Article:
Welcome to Your Daily Short, a new feature on Film.com that will highlight and stream a short film at high noon. Every weekday. Every week. Or so we try.
THE FILM: “Les Fiancés Du Pont Macdonald" (or "Méfiez-vous Des Lunettes Noires") by Agnès Varda
RUNNING TIME: 4:56
The year is 1962, and Agnès Varda is worried that her movie about a young woman waiting to learn whether or not she has terminal cancer is just a touch too grim. The iconic director is concerned that the film's real-time conceit, which forces viewers to spend nearly two uninterrupted hours with the heroine as she experiences an existential crisis while confronting her own mortality, isn't making for a good time at the cinema. But then, a brilliant solution: when the protagonist goes to kill some time at a local cinema, why not have her watch something goofy and lighthearted, a simple entertainment that's just perverse enough to invite darker interpretations?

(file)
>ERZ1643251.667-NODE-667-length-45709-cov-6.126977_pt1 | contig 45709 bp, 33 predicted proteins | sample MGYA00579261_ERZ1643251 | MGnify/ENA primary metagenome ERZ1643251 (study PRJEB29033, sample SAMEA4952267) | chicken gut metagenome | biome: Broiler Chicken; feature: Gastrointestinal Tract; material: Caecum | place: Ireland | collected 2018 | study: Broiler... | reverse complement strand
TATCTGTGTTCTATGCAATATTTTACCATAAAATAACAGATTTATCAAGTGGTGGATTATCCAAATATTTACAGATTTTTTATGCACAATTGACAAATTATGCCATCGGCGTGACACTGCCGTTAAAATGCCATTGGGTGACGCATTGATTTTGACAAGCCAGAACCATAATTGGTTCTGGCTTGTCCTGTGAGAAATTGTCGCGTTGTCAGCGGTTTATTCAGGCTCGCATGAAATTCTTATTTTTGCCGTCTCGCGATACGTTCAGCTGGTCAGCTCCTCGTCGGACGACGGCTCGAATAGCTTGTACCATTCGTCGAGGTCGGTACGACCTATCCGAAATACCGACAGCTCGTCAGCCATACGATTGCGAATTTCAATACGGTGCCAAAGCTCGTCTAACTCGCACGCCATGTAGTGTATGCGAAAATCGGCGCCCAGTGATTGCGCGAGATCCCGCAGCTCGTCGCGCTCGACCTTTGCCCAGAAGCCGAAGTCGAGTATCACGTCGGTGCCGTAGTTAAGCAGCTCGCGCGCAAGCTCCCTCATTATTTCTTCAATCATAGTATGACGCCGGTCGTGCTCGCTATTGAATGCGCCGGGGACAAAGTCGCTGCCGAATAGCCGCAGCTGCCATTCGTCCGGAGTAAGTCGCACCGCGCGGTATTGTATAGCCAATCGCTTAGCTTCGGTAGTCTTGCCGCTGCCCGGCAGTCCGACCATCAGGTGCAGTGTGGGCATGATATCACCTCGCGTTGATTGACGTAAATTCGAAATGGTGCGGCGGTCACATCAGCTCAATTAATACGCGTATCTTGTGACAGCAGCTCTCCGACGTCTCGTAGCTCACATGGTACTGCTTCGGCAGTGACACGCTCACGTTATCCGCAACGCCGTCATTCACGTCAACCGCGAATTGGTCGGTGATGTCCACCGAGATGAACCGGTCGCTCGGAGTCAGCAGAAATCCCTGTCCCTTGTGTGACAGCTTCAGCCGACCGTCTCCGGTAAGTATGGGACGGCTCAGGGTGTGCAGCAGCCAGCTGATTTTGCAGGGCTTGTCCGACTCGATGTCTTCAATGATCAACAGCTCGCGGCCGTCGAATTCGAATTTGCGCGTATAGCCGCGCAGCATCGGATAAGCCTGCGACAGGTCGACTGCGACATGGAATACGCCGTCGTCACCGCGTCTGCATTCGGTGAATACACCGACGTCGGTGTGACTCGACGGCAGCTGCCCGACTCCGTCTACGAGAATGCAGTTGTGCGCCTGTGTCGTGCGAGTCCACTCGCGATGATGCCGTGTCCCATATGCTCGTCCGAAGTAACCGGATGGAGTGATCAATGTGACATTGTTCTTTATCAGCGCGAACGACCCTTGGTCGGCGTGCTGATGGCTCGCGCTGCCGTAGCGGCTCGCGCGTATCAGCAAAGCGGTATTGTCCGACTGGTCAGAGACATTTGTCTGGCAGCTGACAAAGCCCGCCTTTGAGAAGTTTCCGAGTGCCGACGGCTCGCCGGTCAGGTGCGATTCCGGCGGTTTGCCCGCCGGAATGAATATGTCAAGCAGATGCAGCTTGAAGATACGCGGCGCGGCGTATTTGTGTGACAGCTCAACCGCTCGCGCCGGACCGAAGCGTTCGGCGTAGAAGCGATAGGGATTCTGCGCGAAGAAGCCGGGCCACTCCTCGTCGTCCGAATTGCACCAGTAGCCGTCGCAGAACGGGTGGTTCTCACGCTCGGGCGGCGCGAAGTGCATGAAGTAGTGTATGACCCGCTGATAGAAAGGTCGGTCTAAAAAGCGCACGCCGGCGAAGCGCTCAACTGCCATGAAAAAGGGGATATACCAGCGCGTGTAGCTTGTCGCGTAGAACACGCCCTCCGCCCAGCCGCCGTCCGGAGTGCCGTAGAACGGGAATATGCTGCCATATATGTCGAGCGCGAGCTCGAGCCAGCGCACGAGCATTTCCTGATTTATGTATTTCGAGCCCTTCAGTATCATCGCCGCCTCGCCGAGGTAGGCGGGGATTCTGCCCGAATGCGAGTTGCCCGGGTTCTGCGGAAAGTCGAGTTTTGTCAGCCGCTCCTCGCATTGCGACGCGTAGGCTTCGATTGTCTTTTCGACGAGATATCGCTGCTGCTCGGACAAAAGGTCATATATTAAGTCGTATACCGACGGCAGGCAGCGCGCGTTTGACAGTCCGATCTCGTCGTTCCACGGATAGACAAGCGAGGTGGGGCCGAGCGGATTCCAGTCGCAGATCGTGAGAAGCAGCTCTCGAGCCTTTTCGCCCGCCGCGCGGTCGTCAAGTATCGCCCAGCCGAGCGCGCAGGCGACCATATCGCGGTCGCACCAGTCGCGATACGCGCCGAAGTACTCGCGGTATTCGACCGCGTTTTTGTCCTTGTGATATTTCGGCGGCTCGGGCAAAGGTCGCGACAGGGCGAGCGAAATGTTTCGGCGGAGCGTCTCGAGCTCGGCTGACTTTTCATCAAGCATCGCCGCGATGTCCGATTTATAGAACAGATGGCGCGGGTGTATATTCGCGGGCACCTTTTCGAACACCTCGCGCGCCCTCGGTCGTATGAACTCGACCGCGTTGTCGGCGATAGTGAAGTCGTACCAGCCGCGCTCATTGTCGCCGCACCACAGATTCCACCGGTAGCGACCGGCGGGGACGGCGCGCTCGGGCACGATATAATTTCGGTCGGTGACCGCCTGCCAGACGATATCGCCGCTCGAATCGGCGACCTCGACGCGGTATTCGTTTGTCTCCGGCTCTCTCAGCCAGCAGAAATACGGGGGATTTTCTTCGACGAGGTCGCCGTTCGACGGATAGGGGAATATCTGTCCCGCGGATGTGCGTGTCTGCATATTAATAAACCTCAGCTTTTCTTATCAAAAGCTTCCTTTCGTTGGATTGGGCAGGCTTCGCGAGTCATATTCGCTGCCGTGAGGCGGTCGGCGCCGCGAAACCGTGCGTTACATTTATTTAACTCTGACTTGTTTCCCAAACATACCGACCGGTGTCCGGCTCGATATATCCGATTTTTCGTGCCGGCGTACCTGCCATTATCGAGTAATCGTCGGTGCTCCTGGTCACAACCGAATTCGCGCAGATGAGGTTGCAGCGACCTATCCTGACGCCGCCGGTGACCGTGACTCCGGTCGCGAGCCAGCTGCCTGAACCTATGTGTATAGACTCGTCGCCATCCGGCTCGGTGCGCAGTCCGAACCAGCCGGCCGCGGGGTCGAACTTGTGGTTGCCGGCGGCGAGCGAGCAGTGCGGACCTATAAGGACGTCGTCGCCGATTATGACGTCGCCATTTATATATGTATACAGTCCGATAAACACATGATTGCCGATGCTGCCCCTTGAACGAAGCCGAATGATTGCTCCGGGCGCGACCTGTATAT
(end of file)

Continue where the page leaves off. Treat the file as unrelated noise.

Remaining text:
And so, Varda incepted her most famous film, cutting a short film of her own design into the middle of "Cléo from 5 to 7". Ostensibly a tribute to the antics of Buster Keaton, the silent short that Cléo sees is a fun bit of frippery loaded with easy laughs and populated with über-famous faces that were intended to quell the suspense of the feature film with a jolt of self-reflexivty. "Les Fiancés du Pont Macdonald" (a bluntly descriptive title that's much less fun than the alternate option, "Beware of Dark Sunglasses") is a simple romance about a man (Jean-Luc Godard) and his paramour (Anna Karina, natch) who are parting for the afternoon on a Parisian bridge. But when the man dons his dark sunglasses – an obvious joke at the expense of Godard's image – the whole world is flipped and inverted. Right becomes left, light becomes dark, white becomes black (the racial element is somewhat uncomfortable, but certainly feels true to the silent cinema that Varda is lovingly lampooning).
Goodbye is never goodbye, and every mix-up can ultimately resolved. Cléo couldn't have asked for a better diversion.